El Dia de la rata. (The day of the Rat)


Rats.  Can’t say I’m a fan.  Especially not when they attack.  Which they did.  

Exactly one year ago yesterday I was bitten by a rogue rodent while sleeping in the ATL.  Waking to searing pain is one thing; waking to searing pain and then seeing your feral attacker make a hasty exit across a mahogany end table is quite another.  It took a few minutes after I bolted upright for me to fully comprehend that I had just been a rat snack. (There was a giant cookie cake resting not 20 feet away.  Munch on that fool.)  As I tried to turn off the blood hose issuing from the puncture wounds on my toe, I began to think that this might be a sign.  A pretty damn bad sign of things to come.  


My birthday was less than 48 hours away.  Oh did I forget to mention that?  Yes, a very momentous birthday loomed large as I was being gnawed by the same species that gave us the bubonic plague. Hopes for a sensational year faded as I dumped a bottle of alcohol on my toe over a toilet.


I was taken to the emergency room a good 7 hours later because a) some people were less than concerned about my injuries and b) these same people were intent on dining out for breakfast.  Eat first, save family member from imminent death later.  It’s how they roll.  When we finally arrived at the ER, the check-in nurse took me for a liar until I hoisted my mangled toe onto the counter.  The look of horror on her face would have impressed Linda Blair.  The doc charged with giving me a tetanus shot seemed to think my rat disease might be airborne and made every attempt not to touch me. I think he considered administering that tetanus shot javelin style from across the room.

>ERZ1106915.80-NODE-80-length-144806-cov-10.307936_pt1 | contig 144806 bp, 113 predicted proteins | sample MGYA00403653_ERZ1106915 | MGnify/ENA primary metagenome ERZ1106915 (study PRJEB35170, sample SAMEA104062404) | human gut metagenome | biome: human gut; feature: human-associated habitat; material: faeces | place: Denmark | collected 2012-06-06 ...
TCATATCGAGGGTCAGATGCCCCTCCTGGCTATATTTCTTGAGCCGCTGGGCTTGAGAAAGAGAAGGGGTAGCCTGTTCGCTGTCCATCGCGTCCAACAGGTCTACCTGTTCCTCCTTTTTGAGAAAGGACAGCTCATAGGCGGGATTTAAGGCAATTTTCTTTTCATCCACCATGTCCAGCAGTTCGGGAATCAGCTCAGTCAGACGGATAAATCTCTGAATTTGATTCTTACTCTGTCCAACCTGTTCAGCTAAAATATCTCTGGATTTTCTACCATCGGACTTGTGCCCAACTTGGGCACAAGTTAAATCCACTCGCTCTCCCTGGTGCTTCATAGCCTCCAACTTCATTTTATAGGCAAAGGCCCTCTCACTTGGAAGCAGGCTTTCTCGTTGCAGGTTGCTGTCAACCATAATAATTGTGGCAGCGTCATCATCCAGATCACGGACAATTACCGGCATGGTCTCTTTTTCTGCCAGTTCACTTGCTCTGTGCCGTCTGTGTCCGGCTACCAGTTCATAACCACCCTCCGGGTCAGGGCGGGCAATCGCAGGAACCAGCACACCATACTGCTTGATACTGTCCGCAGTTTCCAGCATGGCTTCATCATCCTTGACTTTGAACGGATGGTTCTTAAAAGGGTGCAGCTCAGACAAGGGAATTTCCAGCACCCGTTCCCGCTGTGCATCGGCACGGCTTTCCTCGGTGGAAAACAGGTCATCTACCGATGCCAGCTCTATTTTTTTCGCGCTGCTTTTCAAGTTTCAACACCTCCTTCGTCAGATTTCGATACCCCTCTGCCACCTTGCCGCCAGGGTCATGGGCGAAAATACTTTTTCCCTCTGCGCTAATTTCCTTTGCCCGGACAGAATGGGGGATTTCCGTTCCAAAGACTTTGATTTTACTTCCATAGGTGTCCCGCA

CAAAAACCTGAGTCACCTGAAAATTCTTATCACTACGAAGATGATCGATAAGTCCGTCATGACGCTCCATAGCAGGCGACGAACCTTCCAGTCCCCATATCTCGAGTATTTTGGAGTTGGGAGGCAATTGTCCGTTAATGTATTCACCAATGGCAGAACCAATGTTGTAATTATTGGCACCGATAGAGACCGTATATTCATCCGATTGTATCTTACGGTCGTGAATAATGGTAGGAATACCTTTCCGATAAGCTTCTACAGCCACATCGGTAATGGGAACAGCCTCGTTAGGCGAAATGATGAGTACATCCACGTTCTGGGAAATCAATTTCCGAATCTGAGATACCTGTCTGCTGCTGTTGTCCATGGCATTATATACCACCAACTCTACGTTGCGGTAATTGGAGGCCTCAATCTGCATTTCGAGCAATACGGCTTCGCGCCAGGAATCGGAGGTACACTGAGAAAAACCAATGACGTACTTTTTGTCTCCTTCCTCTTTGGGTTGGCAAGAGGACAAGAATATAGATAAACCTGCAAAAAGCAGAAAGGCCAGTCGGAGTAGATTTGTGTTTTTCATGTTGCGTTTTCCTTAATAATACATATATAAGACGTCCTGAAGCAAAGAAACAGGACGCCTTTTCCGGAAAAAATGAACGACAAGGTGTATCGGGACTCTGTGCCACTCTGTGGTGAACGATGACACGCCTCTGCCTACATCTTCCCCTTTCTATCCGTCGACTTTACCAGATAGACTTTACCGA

They cleaned me, shot me, bandaged me, and sent me on my way saying, “We’ll let you know if you have rabies.”  Awesome.  There was a brief moment in which I actually prayed for rabies.  My horrible bout with this dread disease would be the ultimate revenge on the people who refused to take me to the ER in an appropriate time frame (read: immediately).  I would sue them in open court citing emotional distress and lack of medical attention:  if the rabies had NOT been given time to percolate, none of this would have happened. They would be sentenced to paying my Saks Fifth Avenue credit card bill for all time.


I do not have rabies.  Which is hugely lucky.  Rabies is no party as I understand it.  I did take a photo of the wounded toe a couple of weeks later. (Trust me, you didn’t want to see it in the immediate aftermath.)


In the weeks post attack, I worked the sympathy angle hard.  I spent time limping, wincing in pain, and regaling anyone who would listen with the gory details of my harrowing and vicious assault.  I also spent time trying to track down an ancient Confucian saying that might go something like, “kissed by rat, bring you much money in bank account.” Guess what? There aren’t any.  Getting bitten by a vermin escapee from a nearby road construction site isn’t good luck.  It’s just flat out nasty.


It’s been a year.  I’ve had some therapy.  I’m not really over it. I send periodic texts to the ATL people with photos of the slain toe and the hashtag #NeverForget.  


My birthday is Thursday and, fingers crossed, it will be better than last year. I mean, could it be worse??   At the very least perhaps I can avoid encounters with both emergency rooms and disease-carrying mammals hell-bent on mayhem.  


Here’s hoping.









Mary Sellers